The reputation of Kodak Portra 400 precedes itself. Warm, forgiving, with a soft grain that shows up velvety. The colors that Portra highlights well are warm ones; reds, ambers, earthy browns, mossy greens, and turquoise. Skin tones are true and highlights can sometimes appear just a touch golden. It’s one of my favorite films, and it has been noted by many photographers that it is incredibly versatile and easy to shoot.  That is why I chose it when I wanted to do a test run with a Kodak M35. 

The Kodak M35 plastic camera, Kerry Constantino

The Kodak M35 is a very affordable plastic camera. An improvement from the disposable cameras of the late 90s, but still incredibly simple in its design. It has only one setting, you can turn the flash on, or keep it off. The aperture is set at f/10 and the shutter speed is 1/120 sec.  I would suggest starting out with a 200 or 400 ISO film to get a feel for how this camera shoots and get some decent results.

Using this camera was an exercise in letting go of the control that manual settings on an SLR camera can afford you while slowing down, really looking through that tiny viewfinder and making an image. I’ll be honest, I was worried that given the plastic lens and lack of control that this would be a waste of film, but when I got my scans back I was genuinely delighted.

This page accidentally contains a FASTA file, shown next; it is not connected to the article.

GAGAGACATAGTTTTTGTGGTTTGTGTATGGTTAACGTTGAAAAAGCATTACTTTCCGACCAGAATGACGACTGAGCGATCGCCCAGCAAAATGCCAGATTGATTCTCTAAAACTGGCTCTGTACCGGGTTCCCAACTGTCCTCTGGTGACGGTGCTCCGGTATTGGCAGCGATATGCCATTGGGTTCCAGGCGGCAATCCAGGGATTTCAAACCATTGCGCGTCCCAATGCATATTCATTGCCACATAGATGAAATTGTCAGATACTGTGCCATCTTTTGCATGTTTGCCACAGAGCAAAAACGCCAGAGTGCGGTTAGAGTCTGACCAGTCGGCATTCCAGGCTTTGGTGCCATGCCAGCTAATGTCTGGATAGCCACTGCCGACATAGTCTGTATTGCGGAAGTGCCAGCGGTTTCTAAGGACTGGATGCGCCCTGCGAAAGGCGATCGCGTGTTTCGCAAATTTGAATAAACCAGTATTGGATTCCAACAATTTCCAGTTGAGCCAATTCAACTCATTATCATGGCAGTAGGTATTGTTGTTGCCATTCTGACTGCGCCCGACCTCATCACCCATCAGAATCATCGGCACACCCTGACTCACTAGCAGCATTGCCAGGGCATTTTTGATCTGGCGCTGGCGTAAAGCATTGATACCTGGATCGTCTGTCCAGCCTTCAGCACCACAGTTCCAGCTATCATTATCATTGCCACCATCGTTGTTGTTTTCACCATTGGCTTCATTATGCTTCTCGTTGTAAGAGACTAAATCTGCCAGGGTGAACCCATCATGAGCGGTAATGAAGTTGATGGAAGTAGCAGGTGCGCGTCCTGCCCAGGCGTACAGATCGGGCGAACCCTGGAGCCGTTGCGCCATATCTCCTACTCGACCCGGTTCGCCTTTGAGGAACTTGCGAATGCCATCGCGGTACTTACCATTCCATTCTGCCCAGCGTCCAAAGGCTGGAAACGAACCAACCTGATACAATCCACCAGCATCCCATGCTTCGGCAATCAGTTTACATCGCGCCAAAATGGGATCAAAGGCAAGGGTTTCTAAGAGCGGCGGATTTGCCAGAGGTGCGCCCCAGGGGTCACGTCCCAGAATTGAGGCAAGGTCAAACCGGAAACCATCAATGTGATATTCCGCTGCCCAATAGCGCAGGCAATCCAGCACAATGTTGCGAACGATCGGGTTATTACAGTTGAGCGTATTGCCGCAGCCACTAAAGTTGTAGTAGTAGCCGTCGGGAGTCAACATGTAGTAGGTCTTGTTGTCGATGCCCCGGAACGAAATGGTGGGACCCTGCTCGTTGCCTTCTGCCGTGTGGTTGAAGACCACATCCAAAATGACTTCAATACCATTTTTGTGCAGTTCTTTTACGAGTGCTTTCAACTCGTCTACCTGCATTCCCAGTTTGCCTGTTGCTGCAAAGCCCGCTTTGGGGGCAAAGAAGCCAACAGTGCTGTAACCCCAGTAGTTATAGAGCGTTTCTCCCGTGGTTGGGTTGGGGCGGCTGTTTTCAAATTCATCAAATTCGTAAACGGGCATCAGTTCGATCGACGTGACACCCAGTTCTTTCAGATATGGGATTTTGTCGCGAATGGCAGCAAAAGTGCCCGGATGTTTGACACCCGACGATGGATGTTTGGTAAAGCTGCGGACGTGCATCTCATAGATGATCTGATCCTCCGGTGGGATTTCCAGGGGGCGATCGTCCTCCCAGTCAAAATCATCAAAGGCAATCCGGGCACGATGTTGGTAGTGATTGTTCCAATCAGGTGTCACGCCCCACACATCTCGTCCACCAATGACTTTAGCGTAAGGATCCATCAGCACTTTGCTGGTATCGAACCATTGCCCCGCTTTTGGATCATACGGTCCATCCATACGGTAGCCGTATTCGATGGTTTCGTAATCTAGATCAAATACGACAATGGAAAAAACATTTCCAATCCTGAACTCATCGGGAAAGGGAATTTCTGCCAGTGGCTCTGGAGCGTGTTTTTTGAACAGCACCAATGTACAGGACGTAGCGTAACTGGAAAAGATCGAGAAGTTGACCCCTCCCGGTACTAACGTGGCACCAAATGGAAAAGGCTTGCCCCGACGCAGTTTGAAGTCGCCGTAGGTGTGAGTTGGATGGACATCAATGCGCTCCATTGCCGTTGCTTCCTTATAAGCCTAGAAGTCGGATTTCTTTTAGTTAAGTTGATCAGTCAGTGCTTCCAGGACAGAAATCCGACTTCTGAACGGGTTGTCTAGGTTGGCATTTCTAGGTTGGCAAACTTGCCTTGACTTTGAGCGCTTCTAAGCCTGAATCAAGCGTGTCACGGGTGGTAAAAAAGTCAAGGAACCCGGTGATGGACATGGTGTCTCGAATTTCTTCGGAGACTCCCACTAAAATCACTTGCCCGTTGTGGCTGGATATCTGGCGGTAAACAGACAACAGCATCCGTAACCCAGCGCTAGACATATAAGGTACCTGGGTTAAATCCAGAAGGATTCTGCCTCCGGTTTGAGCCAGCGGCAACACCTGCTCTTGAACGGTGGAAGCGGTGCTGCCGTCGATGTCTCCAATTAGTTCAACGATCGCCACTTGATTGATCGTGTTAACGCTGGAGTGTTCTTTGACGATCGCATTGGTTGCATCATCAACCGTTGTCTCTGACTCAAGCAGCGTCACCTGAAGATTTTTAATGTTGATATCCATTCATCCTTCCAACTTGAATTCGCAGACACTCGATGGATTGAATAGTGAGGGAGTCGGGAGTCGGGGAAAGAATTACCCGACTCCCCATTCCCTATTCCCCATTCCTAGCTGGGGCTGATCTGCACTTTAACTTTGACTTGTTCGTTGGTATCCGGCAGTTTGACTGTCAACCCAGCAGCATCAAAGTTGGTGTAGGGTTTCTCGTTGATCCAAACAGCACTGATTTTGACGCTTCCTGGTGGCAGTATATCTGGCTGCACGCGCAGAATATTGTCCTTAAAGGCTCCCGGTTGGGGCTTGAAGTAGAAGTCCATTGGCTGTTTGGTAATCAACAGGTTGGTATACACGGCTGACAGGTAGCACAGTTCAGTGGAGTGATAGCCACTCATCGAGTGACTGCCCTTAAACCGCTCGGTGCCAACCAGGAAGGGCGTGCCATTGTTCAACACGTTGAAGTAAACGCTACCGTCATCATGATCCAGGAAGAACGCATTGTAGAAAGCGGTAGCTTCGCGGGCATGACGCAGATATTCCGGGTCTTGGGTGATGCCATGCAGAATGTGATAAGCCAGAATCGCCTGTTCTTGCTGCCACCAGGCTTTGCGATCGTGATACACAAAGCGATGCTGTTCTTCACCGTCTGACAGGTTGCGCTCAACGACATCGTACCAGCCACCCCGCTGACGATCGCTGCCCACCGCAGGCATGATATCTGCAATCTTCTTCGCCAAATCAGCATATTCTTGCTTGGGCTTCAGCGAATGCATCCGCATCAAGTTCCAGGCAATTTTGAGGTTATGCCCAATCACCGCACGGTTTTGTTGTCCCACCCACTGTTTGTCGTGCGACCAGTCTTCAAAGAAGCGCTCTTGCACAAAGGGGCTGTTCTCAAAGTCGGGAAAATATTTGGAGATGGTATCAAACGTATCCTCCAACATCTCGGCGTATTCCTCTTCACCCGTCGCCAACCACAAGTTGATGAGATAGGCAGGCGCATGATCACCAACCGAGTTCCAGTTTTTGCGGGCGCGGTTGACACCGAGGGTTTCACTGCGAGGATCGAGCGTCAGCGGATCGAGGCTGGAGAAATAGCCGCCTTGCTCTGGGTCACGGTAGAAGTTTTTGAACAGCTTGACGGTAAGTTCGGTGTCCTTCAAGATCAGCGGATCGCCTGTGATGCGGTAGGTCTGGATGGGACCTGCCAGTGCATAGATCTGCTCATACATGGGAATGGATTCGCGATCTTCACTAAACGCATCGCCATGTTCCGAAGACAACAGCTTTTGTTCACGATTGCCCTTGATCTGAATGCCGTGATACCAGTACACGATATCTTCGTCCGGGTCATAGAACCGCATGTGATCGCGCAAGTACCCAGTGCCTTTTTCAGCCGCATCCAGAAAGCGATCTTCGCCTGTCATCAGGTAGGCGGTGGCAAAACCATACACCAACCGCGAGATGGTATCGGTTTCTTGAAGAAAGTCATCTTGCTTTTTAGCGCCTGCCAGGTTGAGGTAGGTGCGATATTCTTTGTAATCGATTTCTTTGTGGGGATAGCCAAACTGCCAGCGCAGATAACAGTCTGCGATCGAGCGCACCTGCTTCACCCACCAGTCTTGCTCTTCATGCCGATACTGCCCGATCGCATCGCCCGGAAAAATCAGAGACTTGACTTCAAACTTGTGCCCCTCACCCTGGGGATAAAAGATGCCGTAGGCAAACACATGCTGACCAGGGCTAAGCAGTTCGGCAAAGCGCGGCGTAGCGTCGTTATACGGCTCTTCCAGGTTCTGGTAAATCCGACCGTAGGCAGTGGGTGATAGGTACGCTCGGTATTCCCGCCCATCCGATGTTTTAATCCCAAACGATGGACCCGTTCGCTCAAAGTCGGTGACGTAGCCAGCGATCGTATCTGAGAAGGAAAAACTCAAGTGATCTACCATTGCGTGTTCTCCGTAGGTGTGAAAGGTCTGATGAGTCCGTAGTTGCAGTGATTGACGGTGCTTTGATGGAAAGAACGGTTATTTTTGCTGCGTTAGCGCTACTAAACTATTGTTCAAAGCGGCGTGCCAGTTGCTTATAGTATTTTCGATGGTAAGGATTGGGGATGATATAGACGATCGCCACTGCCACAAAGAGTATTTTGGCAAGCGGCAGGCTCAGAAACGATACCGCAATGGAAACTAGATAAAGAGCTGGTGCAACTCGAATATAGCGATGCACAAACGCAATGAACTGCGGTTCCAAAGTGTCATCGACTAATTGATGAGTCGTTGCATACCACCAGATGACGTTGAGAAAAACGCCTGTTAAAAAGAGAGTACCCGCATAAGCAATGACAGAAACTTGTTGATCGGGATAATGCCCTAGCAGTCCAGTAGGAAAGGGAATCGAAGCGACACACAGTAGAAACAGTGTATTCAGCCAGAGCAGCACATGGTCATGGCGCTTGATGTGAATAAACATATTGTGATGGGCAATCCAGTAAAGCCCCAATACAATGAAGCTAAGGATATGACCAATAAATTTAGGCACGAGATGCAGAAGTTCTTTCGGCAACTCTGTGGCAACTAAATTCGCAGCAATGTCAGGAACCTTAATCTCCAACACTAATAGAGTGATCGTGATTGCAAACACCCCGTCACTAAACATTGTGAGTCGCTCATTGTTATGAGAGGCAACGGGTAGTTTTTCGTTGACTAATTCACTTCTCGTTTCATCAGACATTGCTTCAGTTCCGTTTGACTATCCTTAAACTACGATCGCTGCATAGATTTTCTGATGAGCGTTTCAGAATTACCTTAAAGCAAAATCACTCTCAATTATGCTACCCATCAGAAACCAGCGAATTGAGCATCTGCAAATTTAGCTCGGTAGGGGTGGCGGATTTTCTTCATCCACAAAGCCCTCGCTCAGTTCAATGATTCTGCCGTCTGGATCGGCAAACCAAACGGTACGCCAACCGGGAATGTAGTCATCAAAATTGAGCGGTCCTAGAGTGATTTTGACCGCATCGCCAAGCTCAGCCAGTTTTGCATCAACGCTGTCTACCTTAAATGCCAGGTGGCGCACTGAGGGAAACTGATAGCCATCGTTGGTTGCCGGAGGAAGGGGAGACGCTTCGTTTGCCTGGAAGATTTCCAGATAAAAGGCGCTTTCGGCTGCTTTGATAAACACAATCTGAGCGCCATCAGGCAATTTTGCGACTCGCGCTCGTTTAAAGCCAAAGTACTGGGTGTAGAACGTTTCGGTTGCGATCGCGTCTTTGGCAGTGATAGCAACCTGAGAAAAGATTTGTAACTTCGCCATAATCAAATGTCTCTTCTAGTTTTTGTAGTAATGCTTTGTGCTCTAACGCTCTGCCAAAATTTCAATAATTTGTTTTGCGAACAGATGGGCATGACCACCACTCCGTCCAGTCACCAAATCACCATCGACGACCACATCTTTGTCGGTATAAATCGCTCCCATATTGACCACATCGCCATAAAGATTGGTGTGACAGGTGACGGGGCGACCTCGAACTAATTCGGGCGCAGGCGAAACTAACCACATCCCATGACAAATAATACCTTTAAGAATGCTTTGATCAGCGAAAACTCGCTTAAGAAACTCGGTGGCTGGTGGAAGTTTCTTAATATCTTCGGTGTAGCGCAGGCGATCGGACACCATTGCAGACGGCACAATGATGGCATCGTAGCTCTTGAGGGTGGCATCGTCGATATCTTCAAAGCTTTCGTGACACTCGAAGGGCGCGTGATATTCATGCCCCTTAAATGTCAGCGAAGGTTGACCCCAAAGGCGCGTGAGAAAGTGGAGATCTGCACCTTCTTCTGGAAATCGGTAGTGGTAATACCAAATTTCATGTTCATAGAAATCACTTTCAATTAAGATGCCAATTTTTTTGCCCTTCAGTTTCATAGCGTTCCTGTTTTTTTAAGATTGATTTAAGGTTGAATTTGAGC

Using this camera made me feel like a kid again, it was reminiscent of the cameras that used to get passed around at parties when I was growing up. It felt good to just point and shoot and I was really surprised by how well the images turned out. I think this film is a great choice for this particular camera because of how forgiving it is. It’s not for perfectionists, but it was really fun.

~ Kerry

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About the author

Kerry Constantino

Kerry Constantino is a Southern Maine based photographer, specializing in documentary family photography. I began my journey into photography with a roll film, an old Diana F+, and a curiosity to learn...

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  1. I recently had a similar experience with a Reto plastic camera. Wide angle 22mm lens, Lomo 400, and zero control… Made me nervous it’d be a waste as well. I was very pleasantly surprised.